A couple weeks ago I went back to my alma mater, the University of Wisconsin at Eau Claire, to celebrate the 25th anniversary of the Eau Claire Rugby Club.
I started playing rugby in 1982 and played actively until 2000. I will still play the odd over 40s tournament or in this case the “ancients” as we old, old boys were called.
I played about 15 minutes of an 80 minute match and tagged off to a younger, though still “ancient,” teammate and then stood on the sidelines heckling. I played the break – forward or flanker position. This position is on the outside of the scrum, long man in the line-outs and should be the first to the break down.
I made some tackles and got tackled. One time I was tackled out of bounds (into touch in rugby terms) just as I was diving over the Try (goal) line. Well there goes my Try until the next match (game).
When it was all over, I had muscles hurting I didn’t know I even had. Rugby is kind of a tough game, but injury rates are less than in American football where blocking is allowed-causing blindside tackles-and where helmets make for good spearing instruments.
In rugby you don’t want to tackle with your head because a face meeting a flying knee causes some damage. See those pearly whites about 4 inches up on this column…bought and paid for after getting a rugby boot in the mouth.
Around 100 guys who have played rugby at Eau Claire showed up. Many of us had not seen each other for five, 10 or 20 years.
Why am I telling you this? It’s about relationships. Even though it had been years since we were all together, it was like we’d never been apart. The camaraderie that happens on sports teams is so natural that none of us missed a beat.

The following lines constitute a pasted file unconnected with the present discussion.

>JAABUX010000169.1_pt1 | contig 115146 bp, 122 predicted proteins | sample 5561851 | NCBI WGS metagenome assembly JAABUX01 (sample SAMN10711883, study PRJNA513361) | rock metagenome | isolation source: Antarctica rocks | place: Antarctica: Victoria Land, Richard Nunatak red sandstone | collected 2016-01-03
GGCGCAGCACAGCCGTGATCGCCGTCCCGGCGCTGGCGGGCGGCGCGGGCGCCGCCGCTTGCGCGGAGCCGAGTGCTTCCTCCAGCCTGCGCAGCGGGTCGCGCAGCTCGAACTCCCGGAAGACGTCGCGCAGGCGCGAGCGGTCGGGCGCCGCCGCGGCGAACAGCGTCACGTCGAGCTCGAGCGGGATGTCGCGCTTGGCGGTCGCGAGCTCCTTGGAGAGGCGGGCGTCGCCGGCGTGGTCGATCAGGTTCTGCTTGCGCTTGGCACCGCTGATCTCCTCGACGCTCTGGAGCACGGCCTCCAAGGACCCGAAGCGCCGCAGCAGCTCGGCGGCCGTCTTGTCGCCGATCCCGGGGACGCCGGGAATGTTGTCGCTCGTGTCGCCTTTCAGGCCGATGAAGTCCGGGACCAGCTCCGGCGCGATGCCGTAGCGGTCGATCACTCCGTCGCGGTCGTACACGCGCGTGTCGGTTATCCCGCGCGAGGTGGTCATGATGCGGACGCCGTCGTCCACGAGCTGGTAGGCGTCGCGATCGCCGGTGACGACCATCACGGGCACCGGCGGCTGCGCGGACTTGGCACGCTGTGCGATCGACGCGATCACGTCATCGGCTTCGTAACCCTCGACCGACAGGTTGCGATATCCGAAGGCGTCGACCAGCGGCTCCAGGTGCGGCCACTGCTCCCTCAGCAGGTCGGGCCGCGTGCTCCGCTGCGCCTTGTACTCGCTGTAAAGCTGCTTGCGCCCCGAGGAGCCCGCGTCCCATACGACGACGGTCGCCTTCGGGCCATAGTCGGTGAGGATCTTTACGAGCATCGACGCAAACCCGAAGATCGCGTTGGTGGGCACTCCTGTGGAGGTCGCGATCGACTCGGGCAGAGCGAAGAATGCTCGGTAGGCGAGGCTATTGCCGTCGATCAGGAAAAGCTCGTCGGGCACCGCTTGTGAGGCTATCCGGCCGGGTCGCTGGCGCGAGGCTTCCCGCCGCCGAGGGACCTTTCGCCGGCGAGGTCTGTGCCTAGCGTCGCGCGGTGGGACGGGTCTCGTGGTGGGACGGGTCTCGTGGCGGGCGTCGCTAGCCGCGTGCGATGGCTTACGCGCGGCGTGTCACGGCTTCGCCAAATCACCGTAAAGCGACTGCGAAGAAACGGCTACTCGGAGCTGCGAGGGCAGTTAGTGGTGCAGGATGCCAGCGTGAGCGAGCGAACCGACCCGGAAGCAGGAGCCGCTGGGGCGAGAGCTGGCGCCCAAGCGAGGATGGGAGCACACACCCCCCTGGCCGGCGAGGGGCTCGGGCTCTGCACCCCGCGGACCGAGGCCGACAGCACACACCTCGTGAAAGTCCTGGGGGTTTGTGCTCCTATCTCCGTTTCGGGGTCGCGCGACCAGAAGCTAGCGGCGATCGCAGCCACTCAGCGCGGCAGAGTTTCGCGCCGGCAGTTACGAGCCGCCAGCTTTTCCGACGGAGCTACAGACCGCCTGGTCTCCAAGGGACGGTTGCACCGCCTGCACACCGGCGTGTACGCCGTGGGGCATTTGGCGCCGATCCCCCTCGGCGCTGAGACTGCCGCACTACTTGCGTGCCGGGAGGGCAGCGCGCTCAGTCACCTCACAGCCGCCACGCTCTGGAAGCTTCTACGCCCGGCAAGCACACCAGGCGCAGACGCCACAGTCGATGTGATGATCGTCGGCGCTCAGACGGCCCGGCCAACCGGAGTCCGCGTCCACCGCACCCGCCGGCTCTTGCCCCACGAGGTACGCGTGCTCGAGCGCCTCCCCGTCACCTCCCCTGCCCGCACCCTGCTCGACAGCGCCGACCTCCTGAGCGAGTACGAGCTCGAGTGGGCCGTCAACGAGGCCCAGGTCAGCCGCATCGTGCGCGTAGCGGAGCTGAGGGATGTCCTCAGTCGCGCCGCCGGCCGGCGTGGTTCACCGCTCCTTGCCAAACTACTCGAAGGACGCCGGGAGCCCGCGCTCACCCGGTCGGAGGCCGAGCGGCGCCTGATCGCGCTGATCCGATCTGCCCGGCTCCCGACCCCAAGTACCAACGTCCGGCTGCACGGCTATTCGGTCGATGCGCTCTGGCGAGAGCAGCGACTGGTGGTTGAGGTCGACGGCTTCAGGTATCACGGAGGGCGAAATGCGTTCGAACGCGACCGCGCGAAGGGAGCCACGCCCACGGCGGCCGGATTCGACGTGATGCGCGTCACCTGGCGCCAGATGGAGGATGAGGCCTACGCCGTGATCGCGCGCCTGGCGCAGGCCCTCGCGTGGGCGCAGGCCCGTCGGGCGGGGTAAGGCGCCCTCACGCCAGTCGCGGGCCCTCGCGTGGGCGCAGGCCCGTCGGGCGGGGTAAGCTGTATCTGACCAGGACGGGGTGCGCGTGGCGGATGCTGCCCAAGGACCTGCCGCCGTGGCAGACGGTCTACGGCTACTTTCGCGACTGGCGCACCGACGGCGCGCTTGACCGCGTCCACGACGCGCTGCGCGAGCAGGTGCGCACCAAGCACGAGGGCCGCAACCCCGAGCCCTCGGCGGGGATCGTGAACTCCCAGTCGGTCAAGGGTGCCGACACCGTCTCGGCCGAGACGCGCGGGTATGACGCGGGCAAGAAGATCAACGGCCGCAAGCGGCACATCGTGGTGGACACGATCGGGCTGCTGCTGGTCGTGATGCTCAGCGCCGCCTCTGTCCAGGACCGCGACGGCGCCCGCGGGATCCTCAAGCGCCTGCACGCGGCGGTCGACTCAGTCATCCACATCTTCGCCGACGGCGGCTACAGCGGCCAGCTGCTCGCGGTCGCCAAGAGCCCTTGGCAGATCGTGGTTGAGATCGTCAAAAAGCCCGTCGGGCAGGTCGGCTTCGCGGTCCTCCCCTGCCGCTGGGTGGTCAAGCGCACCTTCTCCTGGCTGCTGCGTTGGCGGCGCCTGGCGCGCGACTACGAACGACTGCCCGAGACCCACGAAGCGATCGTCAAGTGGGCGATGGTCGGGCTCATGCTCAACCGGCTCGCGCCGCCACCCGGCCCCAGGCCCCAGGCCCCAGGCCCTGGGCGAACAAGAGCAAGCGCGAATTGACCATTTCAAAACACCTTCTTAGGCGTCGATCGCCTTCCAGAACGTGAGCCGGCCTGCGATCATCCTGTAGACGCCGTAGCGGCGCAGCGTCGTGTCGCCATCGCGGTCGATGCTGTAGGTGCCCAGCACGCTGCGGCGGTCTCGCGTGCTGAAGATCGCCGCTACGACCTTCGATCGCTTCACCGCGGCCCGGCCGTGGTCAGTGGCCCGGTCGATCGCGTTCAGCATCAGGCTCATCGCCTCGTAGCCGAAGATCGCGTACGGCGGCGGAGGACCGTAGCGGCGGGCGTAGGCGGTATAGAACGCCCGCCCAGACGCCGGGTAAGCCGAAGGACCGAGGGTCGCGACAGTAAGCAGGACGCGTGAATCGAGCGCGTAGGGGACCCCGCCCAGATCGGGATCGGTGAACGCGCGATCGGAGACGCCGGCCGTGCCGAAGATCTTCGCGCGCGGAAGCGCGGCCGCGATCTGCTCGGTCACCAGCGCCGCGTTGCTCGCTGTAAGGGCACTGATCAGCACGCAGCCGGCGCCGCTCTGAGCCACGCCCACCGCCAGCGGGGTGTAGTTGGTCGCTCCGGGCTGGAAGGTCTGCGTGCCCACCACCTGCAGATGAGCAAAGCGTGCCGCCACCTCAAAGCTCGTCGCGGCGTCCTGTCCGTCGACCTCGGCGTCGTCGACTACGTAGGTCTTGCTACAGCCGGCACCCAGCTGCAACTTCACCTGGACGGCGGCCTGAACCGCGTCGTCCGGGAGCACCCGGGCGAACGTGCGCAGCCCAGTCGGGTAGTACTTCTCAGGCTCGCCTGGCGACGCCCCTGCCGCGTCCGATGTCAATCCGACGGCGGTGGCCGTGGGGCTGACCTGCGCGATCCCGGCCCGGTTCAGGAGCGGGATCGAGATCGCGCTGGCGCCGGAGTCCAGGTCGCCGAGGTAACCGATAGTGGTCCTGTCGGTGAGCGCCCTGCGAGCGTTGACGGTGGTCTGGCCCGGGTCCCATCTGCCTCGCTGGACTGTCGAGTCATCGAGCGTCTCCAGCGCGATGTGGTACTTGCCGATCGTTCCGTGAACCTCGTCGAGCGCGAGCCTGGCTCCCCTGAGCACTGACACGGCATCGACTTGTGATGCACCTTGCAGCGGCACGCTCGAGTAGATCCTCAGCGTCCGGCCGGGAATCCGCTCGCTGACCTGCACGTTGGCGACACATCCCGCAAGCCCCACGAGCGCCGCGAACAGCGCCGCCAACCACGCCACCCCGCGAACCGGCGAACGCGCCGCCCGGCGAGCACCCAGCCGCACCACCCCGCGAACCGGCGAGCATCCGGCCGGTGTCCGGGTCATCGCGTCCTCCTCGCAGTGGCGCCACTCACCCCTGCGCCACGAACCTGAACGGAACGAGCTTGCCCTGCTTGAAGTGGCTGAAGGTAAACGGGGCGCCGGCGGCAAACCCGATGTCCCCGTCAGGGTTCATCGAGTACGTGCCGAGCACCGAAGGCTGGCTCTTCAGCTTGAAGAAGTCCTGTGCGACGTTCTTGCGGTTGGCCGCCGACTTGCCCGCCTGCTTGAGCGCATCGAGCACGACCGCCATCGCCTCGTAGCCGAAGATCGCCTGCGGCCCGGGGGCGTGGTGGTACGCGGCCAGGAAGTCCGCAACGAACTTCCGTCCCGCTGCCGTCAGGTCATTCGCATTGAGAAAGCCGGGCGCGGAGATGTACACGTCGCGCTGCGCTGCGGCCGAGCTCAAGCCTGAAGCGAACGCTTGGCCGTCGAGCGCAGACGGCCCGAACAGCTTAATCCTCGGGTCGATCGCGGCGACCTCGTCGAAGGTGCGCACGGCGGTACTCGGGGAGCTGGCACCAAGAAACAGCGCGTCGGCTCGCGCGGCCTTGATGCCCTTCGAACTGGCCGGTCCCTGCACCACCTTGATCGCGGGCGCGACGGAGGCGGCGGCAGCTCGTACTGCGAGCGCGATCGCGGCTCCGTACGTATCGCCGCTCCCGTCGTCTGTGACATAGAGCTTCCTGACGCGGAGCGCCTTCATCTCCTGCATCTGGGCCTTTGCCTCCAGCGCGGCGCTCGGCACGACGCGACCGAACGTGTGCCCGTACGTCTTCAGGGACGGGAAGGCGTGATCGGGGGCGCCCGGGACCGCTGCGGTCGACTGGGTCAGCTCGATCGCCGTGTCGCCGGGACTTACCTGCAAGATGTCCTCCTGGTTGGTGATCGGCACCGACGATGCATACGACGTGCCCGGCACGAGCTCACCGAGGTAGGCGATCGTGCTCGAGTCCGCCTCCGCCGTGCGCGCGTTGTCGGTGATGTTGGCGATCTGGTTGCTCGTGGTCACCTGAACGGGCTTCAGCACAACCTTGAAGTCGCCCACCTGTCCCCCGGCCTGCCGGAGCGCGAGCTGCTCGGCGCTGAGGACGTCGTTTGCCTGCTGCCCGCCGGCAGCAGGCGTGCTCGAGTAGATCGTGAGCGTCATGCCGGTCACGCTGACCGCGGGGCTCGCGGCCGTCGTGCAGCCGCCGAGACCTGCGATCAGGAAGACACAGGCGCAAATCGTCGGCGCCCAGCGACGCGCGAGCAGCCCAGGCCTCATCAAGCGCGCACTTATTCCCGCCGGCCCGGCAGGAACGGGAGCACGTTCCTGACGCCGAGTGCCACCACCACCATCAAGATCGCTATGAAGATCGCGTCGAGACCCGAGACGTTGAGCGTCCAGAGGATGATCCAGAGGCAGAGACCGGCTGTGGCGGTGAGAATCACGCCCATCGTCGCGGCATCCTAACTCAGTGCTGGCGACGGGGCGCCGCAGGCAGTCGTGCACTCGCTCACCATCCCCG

The joking and heckling started immediately and continued until we all left Sunday morning. Granted, we had a lot more belly and gray hair, but the humor remained unchanged.
After we were done playing on Saturday we made a beeline to the hotel hot tub. Women and children were scared away as 15 large, round rugby players caused severe water displacement.
Anyway, I think Victor Cahn made a good observation about rugby when he wrote:
“In our country, true teams rarely exist … social barriers and personal ambitions have reduced athletes to dissolute cliques or individuals thrown together for mutual profit. Yet these rugby players, with their muddied, cracked bodies, are struggling to hold onto a sense of humanity that we in America have lost and are unlikely to regain. The game may only be to move a ball forward on a dirt field, but the task can be accomplished with an unshackled joy and its memories will be a permanent delight. The men who play on that rugby field are more alive than too many of us will ever be. The foolish emptiness we think we perceive in their existence is only our own.”
What does this have to do with business? It should be every businessperson’s goal to create the same type of genuine, lasting friendships with others in the business community.
The heckling and joking may not be appropriate at a luncheon or a black-tie event, but you get the idea. While it’s sometimes challenging to get a deal done in a competitive situation, business is a team sport, and I don’t think there is any reason the same camaraderie found on a rugby team couldn’t be developed in our businesses.
I know here at the Business Journal the heckling and joking is a constant. Practical jokes are the norm. I would have it no other way. The result is an environment that makes relationship-building easy; not just with each other in the office but with others in the community.
Need some help having fun at work? Our circulation director gave me 50 ways to have fun at work published by Lagoon Games out of Boston. One idea, that is more like a social or behavioral study, is to put decaffeinated coffee in the coffeemaker for three weeks. Once everyone has gotten over their caffeine addictions, switch to espresso.
The point is that we sometimes have to let loose, have fun and focus on long-lasting relationships. After that, business will come naturally.
Lon Matejczyk is publisher of the Colorado Springs Business Journal. He can be reached at email@example.com or 634-3223, ext. 202.